Postpartum Depression Feels: 9 Tricks to Deal

The birth of a child can elicit a wide range of strong emotions, from joy and excitement to dread and anxiety. However, it can also lead to something unexpected: Depression or call it Postpartum Depression feels. Approximately 80% of new mothers are affected by this and are unaware of it. Women are especially vulnerable during pregnancy and the postpartum period. They often experience biological, emotional, financial, physical and social changes during this time. Some women are at a higher risk of experiencing mental health issues, such as depression and anxiety.

The signs and symptoms of baby blues, postpartum depression and postpartum psychosis may vary. All strong mothers must keep in mind that postpartum depression is neither a flaw or weakness. It is just as natural as having a baby. The only difference is that some people will have a mild reaction while others will have a stronger reaction.

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What causes Postpartum Depression (PPD)?

PPD is a complicated mix of hormonal, physical, emotional, social, and behavioural changes that occur after a baby is born. The main cause is a reduction in hormone levels. Aside from that, there could be a slew of other factors at play.

  • Hormonal changes
  • Delivery complications
  • Preterm birth
  • Breastfeeding difficulties
  • Lack of sleep
  • Delivery and work stress and financial concerns
  • Having baby with special needs
  • Past trauma
  • Medical conditions
  • Feeling of unattractiveness
  • Lack of support from the loved ones or feeling of not meeting the expectations
  • No self-care times
  • Improper diet
  • Social isolation
  • Unwanted pregnancy


The signs and symptoms of baby blues, postpartum depression and postpartum psychosis may vary.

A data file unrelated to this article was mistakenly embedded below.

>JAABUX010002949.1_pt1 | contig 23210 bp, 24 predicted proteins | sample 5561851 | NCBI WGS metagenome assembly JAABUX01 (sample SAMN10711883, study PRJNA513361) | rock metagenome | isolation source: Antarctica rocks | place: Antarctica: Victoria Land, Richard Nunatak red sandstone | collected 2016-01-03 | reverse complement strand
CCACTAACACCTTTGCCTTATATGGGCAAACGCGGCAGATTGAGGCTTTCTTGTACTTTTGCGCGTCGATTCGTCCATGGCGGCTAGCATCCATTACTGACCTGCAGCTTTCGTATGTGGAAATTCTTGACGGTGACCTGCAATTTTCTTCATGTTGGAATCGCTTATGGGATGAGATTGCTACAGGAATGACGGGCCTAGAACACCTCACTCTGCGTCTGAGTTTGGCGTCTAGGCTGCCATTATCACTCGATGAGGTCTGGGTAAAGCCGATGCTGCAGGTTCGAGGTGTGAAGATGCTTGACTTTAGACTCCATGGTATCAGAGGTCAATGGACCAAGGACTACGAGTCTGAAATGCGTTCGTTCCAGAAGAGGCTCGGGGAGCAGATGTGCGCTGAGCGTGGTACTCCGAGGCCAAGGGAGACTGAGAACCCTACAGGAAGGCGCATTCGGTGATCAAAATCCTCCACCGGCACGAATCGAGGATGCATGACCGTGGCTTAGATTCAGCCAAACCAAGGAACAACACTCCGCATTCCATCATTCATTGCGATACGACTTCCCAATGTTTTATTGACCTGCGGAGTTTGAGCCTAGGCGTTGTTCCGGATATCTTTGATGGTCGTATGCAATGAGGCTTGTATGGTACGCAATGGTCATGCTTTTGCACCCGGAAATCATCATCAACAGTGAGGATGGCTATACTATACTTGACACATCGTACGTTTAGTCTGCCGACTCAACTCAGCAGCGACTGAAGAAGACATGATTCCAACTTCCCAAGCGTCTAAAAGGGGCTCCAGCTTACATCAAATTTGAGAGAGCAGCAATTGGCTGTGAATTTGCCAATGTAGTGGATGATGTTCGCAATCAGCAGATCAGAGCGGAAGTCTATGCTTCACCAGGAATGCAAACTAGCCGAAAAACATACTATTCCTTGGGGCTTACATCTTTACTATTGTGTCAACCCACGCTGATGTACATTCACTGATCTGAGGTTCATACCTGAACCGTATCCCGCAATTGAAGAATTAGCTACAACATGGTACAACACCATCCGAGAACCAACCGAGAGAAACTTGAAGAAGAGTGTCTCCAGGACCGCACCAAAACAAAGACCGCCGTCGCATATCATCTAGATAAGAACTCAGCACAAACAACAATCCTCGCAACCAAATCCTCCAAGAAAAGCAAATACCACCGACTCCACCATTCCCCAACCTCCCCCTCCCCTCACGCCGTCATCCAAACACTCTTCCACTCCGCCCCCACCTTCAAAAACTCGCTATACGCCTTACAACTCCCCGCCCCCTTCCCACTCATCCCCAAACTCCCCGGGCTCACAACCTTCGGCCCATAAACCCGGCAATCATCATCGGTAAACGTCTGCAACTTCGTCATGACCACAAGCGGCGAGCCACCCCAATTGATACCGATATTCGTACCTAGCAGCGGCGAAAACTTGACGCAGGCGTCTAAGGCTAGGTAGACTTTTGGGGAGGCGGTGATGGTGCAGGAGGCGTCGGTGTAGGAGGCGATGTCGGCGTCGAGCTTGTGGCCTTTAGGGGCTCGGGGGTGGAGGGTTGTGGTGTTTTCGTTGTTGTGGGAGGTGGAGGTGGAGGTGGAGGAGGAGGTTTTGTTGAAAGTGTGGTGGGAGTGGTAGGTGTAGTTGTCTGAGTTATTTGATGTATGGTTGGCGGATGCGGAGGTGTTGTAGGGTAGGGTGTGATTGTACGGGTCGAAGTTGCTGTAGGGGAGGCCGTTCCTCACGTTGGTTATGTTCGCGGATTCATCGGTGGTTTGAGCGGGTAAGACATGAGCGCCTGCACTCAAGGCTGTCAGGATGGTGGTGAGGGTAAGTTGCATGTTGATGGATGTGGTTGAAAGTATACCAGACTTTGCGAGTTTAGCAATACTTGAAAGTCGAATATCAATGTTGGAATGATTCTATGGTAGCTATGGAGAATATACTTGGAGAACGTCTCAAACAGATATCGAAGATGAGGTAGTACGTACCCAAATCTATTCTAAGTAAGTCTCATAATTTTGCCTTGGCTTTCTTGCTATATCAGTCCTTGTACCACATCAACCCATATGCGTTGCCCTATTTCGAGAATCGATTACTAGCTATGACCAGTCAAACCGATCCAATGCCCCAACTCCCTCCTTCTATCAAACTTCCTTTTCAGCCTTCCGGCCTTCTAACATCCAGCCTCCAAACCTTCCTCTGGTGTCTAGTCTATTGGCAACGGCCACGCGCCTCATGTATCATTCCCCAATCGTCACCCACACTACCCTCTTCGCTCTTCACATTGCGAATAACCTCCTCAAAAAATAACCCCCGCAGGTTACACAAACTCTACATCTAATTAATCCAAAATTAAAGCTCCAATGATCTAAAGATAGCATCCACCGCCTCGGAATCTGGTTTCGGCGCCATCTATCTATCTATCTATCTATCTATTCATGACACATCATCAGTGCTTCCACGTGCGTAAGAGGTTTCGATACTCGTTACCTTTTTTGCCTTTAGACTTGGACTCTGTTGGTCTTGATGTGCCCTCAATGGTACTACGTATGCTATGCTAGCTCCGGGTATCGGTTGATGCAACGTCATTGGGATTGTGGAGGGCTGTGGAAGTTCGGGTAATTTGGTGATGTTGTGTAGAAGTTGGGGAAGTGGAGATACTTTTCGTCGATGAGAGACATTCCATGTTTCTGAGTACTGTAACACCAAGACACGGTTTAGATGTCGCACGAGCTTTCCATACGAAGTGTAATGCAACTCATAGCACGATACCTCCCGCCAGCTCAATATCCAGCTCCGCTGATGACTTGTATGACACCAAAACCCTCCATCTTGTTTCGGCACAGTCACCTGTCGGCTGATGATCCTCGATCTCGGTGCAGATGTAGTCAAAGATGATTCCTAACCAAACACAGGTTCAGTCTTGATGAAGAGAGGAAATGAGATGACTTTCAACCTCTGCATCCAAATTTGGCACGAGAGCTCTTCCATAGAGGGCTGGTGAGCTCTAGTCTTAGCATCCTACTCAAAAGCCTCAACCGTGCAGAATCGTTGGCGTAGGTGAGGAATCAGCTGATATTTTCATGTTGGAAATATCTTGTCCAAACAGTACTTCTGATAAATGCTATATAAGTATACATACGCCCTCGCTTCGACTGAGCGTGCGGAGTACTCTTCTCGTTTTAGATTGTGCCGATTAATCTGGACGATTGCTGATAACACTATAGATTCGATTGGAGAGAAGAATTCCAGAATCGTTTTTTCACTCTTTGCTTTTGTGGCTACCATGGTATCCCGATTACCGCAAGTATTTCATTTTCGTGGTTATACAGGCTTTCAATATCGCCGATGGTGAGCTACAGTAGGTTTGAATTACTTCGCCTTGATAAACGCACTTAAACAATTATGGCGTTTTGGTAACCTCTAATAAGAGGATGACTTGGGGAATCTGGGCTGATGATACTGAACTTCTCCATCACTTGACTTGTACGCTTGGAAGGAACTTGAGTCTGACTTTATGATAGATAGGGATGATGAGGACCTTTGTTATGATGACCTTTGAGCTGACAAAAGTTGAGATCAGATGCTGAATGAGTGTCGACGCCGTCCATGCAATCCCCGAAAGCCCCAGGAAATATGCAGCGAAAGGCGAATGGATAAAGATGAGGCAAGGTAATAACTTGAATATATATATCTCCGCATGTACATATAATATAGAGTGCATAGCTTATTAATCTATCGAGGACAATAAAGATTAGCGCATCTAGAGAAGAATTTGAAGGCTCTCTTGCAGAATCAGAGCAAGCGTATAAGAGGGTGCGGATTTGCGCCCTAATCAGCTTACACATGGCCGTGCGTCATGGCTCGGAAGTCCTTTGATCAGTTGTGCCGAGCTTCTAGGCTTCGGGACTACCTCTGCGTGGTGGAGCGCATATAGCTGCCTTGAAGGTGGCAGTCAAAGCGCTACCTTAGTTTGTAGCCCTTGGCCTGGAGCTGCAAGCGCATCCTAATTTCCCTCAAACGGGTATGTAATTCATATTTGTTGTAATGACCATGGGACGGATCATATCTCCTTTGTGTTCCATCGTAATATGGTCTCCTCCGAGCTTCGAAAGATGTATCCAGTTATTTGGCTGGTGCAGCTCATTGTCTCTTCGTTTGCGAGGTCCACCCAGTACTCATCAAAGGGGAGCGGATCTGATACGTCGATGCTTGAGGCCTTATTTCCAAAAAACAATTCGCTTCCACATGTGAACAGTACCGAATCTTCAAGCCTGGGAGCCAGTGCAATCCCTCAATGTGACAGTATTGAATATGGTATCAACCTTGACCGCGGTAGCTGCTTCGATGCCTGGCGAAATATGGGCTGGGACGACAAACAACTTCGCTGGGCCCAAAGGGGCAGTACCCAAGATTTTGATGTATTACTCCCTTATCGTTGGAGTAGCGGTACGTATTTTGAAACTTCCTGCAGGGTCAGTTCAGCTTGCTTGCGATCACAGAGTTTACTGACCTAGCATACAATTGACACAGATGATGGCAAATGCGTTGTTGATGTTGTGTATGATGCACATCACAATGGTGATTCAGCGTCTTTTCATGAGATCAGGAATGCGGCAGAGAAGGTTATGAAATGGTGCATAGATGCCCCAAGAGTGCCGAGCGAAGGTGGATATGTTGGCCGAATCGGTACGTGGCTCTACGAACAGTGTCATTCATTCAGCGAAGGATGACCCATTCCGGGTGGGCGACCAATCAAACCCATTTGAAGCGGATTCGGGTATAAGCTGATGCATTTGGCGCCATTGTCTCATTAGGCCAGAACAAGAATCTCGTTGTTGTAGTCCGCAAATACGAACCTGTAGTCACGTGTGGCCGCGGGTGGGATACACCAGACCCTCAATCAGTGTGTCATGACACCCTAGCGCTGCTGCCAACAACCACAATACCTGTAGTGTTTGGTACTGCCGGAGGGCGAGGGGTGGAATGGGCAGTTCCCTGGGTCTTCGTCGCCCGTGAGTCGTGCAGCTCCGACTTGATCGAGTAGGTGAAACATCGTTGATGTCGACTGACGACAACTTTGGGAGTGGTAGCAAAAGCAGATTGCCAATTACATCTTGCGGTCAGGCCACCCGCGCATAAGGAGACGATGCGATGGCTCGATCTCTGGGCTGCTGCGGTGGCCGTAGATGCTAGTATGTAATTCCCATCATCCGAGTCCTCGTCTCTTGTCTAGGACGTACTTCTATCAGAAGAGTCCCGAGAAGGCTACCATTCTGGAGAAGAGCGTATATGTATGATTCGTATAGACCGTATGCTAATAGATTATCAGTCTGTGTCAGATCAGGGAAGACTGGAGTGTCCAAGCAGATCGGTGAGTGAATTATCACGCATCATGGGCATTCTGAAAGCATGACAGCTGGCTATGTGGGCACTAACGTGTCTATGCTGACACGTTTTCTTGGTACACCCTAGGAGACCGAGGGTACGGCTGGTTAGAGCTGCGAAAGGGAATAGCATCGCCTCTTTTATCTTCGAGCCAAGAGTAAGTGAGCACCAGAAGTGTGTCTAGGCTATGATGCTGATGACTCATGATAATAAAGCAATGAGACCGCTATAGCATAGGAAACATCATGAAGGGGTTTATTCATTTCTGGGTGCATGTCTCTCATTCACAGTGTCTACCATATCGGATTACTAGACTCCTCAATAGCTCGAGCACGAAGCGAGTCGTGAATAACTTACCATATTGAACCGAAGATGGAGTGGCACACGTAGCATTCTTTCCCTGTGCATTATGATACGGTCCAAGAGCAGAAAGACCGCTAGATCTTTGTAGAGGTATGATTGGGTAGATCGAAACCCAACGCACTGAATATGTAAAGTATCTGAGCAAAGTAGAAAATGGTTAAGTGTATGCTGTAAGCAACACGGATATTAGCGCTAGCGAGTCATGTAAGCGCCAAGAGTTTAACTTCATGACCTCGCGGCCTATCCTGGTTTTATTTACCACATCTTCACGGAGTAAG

Baby blues:

The symptoms for baby blues can be seen right after the childbirth. It is a temporary condition and may last from a few days to weeks.

  • Crying
  • Sleep regression or trouble in sleeping
  • No appetite
  • Mood swings
  • Unable to focus on anything
  • Feeling sad
  • Irritability and anxiety
Postpartum depression:

PPD is sometimes confused with the infant blues since the symptoms are similar. Postpartum depression feels can continue anywhere from a few weeks to a year after giving birth.

  • Difficulties in bonding with the Baby
  • Not talking to anyone or withdrawing social contact
  • Fatigue
  • Loss of energy
  • Restlessness and hopelessness
  • Severe mood swings
  • Insomnia or excess sleep
  • Lack of interest in anything
  • Not eating at all or eating a lot
  • Crying excessively
  • Overwhelmed with newborn baby
  • Stress to manage everything
  • Self-doubt of being a good or perfect mother
  • Feeling worthless
  • Lack of focus or concentration
  • Anxiety, anger and irritability
Postpartum psychosis:

This condition usually develops within week after delivery and can be sever. This requires an immediate treatment and measures.

  • Sleeping difficulties
  • Hallucinations
  • Delusion
  • Disorientation
  • Agitation
  • Attempting harm to the baby or thoughts of suicide
  • Compulsive thoughts about baby
  • Paranoia

How to deal with postpartum depression feels?

1. Communicate:

This is the most effective method for treating postpartum depression feels. Communicating with someone you can rely on can provide you with relief by removing the burden from your mind and chest. Avoid keeping your emotions bottled up inside. It will aggravate the situation. Discuss both the minor and major issues that are bothering you. When it comes to talking and expressing yourself, don’t hold back. If you find that verbal communication is difficult for you, experiment with what works for you. If you don’t feel like talking to your own person a counselling will help too.

2. Pamper yourself and take care of your body: